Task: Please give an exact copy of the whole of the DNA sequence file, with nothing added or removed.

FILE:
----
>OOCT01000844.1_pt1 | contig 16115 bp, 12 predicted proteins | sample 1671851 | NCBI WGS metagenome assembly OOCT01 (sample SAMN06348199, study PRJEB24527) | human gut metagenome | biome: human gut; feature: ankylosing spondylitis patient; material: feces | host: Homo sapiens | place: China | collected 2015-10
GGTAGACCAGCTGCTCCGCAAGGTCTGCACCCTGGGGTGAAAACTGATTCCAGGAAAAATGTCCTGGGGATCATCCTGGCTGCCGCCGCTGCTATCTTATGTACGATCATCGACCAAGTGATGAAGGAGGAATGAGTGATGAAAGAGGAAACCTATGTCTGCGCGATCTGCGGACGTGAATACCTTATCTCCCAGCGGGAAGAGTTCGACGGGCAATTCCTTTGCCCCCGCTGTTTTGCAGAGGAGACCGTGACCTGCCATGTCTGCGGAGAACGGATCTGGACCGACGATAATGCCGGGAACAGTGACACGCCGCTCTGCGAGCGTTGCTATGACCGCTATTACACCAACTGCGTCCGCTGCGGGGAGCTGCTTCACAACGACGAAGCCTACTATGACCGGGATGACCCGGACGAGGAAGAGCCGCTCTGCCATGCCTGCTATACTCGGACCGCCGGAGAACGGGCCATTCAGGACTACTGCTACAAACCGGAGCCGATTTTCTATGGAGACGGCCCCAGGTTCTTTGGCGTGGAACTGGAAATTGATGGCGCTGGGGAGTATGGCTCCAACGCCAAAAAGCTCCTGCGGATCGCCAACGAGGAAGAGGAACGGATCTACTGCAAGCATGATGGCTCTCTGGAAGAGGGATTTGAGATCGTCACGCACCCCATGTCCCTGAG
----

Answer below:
>OOCT01000844.1_pt1 | contig 16115 bp, 12 predicted proteins | sample 1671851 | NCBI WGS metagenome assembly OOCT01 (sample SAMN06348199, study PRJEB24527) | human gut metagenome | biome: human gut; feature: ankylosing spondylitis patient; material: feces | host: Homo sapiens | place: China | collected 2015-10
GGTAGACCAGCTGCTCCGCAAGGTCTGCACCCTGGGGTGAAAACTGATTCCAGGAAAAATGTCCTGGGGATCATCCTGGCTGCCGCCGCTGCTATCTTATGTACGATCATCGACCAAGTGATGAAGGAGGAATGAGTGATGAAAGAGGAAACCTATGTCTGCGCGATCTGCGGACGTGAATACCTTATCTCCCAGCGGGAAGAGTTCGACGGGCAATTCCTTTGCCCCCGCTGTTTTGCAGAGGAGACCGTGACCTGCCATGTCTGCGGAGAACGGATCTGGACCGACGATAATGCCGGGAACAGTGACACGCCGCTCTGCGAGCGTTGCTATGACCGCTATTACACCAACTGCGTCCGCTGCGGGGAGCTGCTTCACAACGACGAAGCCTACTATGACCGGGATGACCCGGACGAGGAAGAGCCGCTCTGCCATGCCTGCTATACTCGGACCGCCGGAGAACGGGCCATTCAGGACTACTGCTACAAACCGGAGCCGATTTTCTATGGAGACGGCCCCAGGTTCTTTGGCGTGGAACTGGAAATTGATGGCGCTGGGGAGTATGGCTCCAACGCCAAAAAGCTCCTGCGGATCGCCAACGAGGAAGAGGAACGGATCTACTGCAAGCATGATGGCTCTCTGGAAGAGGGATTTGAGATCGTCACGCACCCCATGTCCCTGAG